Autumn is by far my favourite season. Crisp cold days, beautiful sunshine and the gorgeous colours of the leaves falling from the trees. The last weekend in October was cold but filled with glorious sunshine, so I decided to take a walk around Sefton Park.
When the wind blew, sycamore shaped gold-leaf danced around my favourite part – the Eros Fountain. The fish squirted water in the faces of the little cherubs, and Eros himself, glistened in the sunshine. It was real brass-monkey weather, but beautiful all the same.
Over the last few years, there has been a push towards teaching Bushcraft, partly as a way to get back to learning about the natural world around us, but also for stag and hen do’s, birthday parties and team building events. Bushcraft is a great escape from the mad, mad, world most of us live in, and a few years back I trained as a Bushcraft Instructor. But before I did, I had to first learn it for myself.
If you don’t know, bushcraft is basically learning to survive and live in the wilds without the everyday trappings of life. This could be in a jungle, on a mountain top or on the coast. In the UK it usually means setting up camp near a water source, building a shelter and providing your own food and clean drinking water. It is different to survival training, where you are taught to use whatever you can find in order to survive. Bushcraft is where you use only the natural landscape around you. I went to my first class with my teenage boys.
After finishing work on a Friday night, packing the car and ferrying younger kids about, we had a 5 minute turn-around before we had to leave the house again. Finally, after almost throwing the satnav and the phones onto the M4, we managed to find the place. We were half an hour late.
Bushcraft courses are often held in ‘out-of-the-way’ places, on private land and away from main roads if possible, so you can really get back to nature. Therefore, they don’t necessarily have an address and can be difficult to find with an outdated sat-nav and a 3-year-old atlas of Great Britain. Good directions, plenty of time and extreme amounts of patience are therefore a must.
We had none of those things.
As we’re late, the instructors had already taken the rest of the group down to the camp site. We arrived in the dark to find an old farmer with a massive torch who showed us where to park and guided us down the hill through the mud. He chatted away genially as we lugged rucksacks through the quagmire, over stones and through pony guarded gates until we reached the first of our instructors.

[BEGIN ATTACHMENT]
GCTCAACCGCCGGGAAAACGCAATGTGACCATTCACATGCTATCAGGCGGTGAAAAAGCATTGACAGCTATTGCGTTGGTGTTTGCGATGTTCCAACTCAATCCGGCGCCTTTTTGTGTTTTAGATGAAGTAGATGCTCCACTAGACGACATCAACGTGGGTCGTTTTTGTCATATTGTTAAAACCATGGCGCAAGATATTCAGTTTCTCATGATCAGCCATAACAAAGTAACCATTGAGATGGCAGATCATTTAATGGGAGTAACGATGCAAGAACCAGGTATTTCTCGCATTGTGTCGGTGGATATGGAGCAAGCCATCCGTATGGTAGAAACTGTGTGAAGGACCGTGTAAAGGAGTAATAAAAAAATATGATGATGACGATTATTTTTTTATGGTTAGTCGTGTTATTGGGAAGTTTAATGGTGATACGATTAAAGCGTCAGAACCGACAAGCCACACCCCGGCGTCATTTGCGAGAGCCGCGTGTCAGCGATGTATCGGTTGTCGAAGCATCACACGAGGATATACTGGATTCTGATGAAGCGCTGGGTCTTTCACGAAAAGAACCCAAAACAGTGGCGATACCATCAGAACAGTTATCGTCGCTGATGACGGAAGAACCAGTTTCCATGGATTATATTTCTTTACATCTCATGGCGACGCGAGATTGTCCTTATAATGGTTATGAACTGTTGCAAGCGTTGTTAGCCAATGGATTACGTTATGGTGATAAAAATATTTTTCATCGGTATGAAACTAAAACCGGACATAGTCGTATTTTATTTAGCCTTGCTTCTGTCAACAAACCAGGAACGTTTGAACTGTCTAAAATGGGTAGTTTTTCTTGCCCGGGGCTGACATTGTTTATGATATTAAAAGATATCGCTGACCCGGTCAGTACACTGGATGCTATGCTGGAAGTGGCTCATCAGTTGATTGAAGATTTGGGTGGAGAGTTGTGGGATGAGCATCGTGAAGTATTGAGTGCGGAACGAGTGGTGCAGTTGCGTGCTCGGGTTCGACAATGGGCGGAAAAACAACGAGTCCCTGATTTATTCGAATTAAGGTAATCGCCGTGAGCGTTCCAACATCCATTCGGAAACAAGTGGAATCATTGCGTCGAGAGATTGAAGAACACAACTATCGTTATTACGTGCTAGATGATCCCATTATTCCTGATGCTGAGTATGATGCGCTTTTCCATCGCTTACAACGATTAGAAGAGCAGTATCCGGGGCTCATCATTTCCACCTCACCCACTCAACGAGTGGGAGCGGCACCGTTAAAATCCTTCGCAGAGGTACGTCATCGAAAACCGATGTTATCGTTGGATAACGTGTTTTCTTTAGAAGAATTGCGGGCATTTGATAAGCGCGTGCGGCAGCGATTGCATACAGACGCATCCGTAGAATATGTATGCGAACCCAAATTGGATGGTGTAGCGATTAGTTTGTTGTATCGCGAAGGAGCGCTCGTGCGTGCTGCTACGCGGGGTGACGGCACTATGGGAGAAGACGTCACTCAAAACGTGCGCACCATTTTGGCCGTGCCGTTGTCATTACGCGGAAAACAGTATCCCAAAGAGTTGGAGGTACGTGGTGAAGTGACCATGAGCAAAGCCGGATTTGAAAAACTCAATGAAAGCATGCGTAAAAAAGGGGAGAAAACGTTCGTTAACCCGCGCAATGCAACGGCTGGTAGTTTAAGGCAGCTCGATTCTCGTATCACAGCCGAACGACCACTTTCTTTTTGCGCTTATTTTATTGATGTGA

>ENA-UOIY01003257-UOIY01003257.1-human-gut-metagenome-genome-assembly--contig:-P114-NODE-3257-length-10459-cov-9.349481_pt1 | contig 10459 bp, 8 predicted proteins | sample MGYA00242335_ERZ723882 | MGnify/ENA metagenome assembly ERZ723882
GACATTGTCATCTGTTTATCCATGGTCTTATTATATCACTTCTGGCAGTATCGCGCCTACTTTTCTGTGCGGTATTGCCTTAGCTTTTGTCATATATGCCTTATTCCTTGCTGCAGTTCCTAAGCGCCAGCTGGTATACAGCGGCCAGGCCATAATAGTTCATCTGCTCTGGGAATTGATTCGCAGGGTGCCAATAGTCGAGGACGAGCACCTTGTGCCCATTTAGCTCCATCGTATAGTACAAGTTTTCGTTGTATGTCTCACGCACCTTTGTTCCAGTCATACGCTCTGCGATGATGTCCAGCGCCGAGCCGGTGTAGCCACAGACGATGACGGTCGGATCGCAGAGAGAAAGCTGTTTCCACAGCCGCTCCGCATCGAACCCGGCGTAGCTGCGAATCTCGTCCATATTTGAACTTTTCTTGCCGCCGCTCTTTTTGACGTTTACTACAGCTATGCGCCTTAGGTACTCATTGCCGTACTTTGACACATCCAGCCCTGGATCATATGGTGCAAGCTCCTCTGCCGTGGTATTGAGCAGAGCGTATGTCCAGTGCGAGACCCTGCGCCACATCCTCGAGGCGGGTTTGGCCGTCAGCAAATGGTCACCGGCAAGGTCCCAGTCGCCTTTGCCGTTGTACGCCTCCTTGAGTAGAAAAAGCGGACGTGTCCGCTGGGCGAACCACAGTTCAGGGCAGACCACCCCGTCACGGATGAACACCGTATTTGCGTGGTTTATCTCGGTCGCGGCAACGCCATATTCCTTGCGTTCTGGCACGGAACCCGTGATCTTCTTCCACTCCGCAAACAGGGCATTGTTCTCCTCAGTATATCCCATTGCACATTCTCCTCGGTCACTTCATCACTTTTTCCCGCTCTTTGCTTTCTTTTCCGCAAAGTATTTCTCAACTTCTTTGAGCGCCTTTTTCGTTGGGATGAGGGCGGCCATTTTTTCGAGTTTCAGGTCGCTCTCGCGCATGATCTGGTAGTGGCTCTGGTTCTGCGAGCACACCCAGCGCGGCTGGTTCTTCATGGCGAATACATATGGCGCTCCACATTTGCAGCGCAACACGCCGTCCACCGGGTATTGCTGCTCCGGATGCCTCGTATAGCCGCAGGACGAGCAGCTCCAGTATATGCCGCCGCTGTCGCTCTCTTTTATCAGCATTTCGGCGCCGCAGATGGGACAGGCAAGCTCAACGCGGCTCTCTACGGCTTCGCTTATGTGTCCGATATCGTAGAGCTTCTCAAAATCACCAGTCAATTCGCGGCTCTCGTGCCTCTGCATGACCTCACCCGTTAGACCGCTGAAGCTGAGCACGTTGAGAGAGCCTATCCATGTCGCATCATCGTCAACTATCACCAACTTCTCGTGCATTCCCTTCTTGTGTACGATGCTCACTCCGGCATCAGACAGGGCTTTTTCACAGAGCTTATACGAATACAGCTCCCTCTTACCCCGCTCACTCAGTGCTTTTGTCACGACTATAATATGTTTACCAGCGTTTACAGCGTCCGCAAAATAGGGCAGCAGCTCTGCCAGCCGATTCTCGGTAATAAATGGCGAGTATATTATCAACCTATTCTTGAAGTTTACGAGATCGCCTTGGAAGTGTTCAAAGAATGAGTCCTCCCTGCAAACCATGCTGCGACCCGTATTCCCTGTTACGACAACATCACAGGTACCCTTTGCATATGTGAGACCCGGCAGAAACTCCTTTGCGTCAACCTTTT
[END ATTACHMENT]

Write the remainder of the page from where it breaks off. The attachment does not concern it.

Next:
He took our names, gave us the obligatory health questionnaires and briefed us on health and safety. Then he showed us to our camp site. Everyone is sitting under a massive tarpaulin next to a camp fire with a kettle on it. That’s a good sign. We were warmly welcomed by the other instructors and students alike. They seemed a friendly bunch, and after a brew and a chat we were asked to collect firewood.
Keep the home fires burning.
It’s useful to forage for firewood constantly. The welcoming heat and light from a fire is a godsend and keeping a pot / kettle of water on it for a brew is a must, especially on a cold and wet evening. The fire will provide you with food and drinking water as well as warmth and it’s also an amazing boost to morale if all else goes wrong.
After being introduced to the tools of our new trade, i.e. a knife and a saw, one of the first lessons we are given is designed to tune us in to what is going on around us. We were taken, in the dark, away from the camp and told to sit in the hedges at various points. Weird right? We sat there, in silence, for about 20 minutes watching, listening, smelling, feeling, tasting and becoming generally aware of our surroundings.
This was by far my most favourite part of the weekend and we practised it each evening at dusk. It is the most simple of things to try. You can’t move a muscle, you can’t make a sound and you can’t have any light. You need to become invisible. So you sit and you ‘hone-in’. It takes a few minutes for the wildlife around you to forget that you’re there, but gradually they start to re-emerge.
Afterwards you gather together and discuss what you noticed. The smell of the crushed bracken you were sitting on; the yip of a fox in the distance; a bug crawling across your hand; traffic on a road somewhere off over the hill; owl’s hooting in the woods behind; tiny sounds of scurrying in the undergrowth; the guy next to you breathing; and, best of all, the bat landing a foot in front of you, oblivious to your presence. Beautiful.
Then it was back to camp for a cuppa and, for one night only, we all sleep under the tarpaulin next to the fire. Tomorrow we’ll be building and sleeping in shelters of our own.